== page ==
Hello world!

Why this blog?

I started this blog as an online cookbook for my kinder.  Since I cook-by-the-seat-of-my-pants (ie:  I “eyeball” things, rather than measure), and have enough problem with “paper clutter”, I thought this would be a good way for me to document our family favorites that my kids are always asking me how to make.

The blog is named in memory of my Grandmother, a bundle of energy, and a woman who could pull together a meal, literally, out of almost anything.  I think the folk tale, “Stone soup”, was with my Grandmother in mind.

Everything my Grandmother made, she made from scratch — pies, breads, cookies, as well as canning and freezing the bounty from her garden.  It was very rare for Grandma to have anything “store-bought” in the house.  I learned to cook by apprenticing at her side — not through any type of formality, but through peeling, shucking, chopping, eyeballing, tasting and adjusting — which included adding/deleting whatever happened to be needing “finishing up” in the pantry or fridge.

On my other side, my Nana, although born in Canada, was of a French (not Quebecois) Alsace family, and she loved to cook.  Feeding you was how she showed you she loved you. I think, too, having a groaning table with always “too much” of everything was how she coped with the deprivations of the Depression.  Nana loved braised stews, and never met a vegetable that didn’t cry out for a cream sauce.  A butter-laced roux was Nana’s stalwart companion.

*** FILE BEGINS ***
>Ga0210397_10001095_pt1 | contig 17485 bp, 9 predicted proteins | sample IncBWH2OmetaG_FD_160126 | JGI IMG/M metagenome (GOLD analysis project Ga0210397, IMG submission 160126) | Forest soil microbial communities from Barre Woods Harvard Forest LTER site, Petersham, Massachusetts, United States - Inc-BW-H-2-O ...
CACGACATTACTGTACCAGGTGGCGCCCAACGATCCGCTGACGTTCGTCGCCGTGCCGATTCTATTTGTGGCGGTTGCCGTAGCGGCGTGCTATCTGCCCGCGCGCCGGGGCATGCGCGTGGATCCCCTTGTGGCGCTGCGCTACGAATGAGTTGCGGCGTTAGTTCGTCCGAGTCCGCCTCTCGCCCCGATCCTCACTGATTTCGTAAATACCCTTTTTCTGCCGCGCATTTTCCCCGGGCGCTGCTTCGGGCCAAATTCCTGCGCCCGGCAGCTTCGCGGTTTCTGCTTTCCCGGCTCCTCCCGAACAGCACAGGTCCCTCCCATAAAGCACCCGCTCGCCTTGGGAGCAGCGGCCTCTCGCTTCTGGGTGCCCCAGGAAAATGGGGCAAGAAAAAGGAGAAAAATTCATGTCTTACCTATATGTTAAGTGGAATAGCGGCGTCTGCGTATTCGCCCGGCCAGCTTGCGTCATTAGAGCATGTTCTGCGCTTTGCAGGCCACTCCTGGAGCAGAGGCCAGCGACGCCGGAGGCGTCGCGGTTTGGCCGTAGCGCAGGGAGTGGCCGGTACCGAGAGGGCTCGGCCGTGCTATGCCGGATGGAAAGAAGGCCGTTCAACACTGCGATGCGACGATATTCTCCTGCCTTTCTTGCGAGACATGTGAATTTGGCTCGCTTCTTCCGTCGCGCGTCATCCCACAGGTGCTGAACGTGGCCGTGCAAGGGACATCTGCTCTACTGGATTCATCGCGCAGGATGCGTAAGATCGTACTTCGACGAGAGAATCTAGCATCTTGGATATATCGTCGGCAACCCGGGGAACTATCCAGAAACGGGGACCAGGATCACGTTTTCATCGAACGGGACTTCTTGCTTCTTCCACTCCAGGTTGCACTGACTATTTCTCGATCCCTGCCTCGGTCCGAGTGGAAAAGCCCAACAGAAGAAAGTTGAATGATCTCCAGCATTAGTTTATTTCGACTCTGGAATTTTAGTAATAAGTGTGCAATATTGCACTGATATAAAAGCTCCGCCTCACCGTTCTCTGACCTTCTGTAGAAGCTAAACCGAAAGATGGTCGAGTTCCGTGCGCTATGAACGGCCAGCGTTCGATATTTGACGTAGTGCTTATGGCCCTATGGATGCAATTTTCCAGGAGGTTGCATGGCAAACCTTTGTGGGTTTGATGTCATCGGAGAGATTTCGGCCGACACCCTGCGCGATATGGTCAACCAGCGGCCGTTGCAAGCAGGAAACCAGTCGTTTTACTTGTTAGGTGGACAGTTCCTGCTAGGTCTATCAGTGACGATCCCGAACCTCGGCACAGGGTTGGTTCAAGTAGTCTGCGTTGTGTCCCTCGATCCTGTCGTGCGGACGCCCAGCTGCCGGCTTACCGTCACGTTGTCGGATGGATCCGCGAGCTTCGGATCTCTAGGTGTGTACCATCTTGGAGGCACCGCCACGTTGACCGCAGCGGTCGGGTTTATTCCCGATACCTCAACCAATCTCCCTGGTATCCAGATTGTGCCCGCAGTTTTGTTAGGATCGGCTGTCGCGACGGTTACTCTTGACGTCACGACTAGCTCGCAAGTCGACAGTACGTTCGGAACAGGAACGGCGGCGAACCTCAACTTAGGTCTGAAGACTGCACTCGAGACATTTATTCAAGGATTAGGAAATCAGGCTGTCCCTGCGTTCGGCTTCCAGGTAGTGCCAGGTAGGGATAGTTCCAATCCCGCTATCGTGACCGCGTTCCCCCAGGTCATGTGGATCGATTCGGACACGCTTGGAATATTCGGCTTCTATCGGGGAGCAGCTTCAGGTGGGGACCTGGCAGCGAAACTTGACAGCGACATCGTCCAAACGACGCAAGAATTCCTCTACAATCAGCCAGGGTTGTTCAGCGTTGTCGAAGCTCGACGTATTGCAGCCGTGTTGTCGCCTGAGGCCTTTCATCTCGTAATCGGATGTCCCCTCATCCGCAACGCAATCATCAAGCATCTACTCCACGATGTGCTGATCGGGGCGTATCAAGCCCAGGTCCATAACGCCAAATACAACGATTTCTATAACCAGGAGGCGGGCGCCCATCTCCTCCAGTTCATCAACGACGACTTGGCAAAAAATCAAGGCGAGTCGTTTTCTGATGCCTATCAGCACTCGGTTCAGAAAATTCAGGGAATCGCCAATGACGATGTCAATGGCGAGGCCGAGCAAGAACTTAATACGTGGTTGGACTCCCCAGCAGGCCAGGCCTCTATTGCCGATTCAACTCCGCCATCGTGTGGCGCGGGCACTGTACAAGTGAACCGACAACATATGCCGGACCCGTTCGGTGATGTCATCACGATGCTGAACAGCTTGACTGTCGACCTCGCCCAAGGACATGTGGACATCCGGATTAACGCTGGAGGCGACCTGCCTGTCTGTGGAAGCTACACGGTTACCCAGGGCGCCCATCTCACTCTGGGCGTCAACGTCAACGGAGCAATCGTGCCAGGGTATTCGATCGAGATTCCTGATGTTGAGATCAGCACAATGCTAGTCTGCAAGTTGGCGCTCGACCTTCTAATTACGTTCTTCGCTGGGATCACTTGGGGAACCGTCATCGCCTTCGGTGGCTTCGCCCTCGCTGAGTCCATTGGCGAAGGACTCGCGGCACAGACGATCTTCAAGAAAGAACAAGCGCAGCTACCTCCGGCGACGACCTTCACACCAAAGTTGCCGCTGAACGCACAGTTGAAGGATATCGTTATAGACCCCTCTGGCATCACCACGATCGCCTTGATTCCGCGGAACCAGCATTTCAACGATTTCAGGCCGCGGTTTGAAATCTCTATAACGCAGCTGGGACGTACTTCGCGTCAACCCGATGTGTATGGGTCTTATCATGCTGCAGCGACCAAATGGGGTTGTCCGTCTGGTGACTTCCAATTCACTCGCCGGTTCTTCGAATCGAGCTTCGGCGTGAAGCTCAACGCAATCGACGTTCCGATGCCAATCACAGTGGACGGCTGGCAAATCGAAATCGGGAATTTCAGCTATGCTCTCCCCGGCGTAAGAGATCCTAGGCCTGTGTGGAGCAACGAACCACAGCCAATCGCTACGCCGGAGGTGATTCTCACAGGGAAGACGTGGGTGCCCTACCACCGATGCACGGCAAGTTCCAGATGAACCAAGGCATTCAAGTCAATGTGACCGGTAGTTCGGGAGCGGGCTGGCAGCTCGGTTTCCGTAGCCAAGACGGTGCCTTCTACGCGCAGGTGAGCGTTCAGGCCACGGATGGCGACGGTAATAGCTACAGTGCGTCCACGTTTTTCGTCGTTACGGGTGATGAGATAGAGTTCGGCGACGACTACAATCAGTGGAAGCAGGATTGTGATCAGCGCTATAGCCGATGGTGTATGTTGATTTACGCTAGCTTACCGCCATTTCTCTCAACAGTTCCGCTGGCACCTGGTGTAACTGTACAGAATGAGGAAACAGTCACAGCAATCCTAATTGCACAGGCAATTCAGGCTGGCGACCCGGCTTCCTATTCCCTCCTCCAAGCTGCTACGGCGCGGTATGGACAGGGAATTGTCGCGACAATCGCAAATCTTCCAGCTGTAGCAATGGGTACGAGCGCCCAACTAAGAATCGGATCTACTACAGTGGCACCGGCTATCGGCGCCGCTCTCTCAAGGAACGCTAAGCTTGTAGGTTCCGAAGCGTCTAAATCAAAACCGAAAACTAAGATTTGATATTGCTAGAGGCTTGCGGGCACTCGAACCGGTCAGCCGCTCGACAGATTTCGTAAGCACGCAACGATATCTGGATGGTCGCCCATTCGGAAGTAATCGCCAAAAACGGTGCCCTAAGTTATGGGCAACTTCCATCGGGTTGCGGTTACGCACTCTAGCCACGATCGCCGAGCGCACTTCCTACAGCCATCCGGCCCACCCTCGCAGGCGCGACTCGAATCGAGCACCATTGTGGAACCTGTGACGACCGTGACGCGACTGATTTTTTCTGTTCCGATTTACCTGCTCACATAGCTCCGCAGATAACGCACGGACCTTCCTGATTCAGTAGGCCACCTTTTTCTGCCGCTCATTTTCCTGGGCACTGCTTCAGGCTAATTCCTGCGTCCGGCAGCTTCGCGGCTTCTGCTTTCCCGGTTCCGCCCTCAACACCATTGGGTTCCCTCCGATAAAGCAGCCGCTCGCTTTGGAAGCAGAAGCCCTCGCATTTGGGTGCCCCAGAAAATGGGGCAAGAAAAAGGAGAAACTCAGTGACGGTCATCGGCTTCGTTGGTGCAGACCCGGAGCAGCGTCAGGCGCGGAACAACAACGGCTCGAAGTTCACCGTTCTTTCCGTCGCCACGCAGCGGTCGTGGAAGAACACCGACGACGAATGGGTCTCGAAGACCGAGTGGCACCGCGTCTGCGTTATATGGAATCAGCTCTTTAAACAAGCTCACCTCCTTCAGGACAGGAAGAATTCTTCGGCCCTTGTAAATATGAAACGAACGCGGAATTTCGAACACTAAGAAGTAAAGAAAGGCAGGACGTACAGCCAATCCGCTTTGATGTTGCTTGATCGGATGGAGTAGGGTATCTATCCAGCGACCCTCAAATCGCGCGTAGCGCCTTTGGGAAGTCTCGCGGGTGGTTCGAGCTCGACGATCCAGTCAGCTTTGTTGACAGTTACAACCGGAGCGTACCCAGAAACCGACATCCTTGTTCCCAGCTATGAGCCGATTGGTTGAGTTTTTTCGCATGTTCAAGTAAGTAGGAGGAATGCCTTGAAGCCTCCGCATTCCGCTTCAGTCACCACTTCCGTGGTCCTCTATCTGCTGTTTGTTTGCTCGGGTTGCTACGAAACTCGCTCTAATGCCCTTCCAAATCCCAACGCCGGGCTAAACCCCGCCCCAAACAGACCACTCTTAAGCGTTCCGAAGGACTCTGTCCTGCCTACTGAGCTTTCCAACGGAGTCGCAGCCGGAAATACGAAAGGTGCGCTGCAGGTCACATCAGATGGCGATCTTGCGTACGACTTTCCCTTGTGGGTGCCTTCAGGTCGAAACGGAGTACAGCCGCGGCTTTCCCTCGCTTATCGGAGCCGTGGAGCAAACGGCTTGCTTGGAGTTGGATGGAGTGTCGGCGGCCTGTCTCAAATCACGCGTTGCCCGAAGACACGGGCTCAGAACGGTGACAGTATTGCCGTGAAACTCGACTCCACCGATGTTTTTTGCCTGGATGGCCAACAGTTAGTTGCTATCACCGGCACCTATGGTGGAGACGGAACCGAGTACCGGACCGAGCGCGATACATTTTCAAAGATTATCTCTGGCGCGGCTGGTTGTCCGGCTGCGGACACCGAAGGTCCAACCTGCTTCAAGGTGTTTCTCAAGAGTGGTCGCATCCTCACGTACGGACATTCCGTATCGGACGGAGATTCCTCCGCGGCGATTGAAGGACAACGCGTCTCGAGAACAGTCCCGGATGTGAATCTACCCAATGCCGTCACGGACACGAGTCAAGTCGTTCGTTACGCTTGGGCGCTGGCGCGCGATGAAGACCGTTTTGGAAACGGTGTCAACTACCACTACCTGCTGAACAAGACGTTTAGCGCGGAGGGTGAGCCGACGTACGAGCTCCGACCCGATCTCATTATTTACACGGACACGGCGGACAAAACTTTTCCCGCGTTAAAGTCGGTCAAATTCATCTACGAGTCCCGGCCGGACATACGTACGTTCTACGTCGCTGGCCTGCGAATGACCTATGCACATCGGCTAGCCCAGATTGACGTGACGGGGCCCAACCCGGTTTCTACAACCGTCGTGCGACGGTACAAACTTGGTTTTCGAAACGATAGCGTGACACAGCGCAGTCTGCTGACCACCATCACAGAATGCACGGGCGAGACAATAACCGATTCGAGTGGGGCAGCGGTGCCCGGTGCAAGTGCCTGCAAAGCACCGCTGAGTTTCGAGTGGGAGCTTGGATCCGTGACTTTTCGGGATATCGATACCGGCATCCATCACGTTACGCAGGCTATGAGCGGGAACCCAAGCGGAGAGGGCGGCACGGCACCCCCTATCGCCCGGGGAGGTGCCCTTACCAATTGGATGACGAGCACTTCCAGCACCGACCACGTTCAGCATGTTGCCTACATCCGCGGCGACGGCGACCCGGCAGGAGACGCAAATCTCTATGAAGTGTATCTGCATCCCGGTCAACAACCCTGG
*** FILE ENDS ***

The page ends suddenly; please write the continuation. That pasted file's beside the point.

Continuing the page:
Growing up in a very diverse, working class neighborhood in the east end of Toronto, I was acclimated to a variety of tasty things from the kitchens of school chums — whether that was from the British Isles, Greek, Italian, German, Austrian, Indian, Pakistani, Chinese, Korean, Jamaican … you get the idea.  I learned quickly that cooking for grandchildren is the language of love, no matter what distant clime your Granny may have hailed from.

So this blog is meant to replace all those tiny scraps of condiment-stained paper I have floating around, and as a loving tribute to culinary blessed Grannies and Nanas everywhere.

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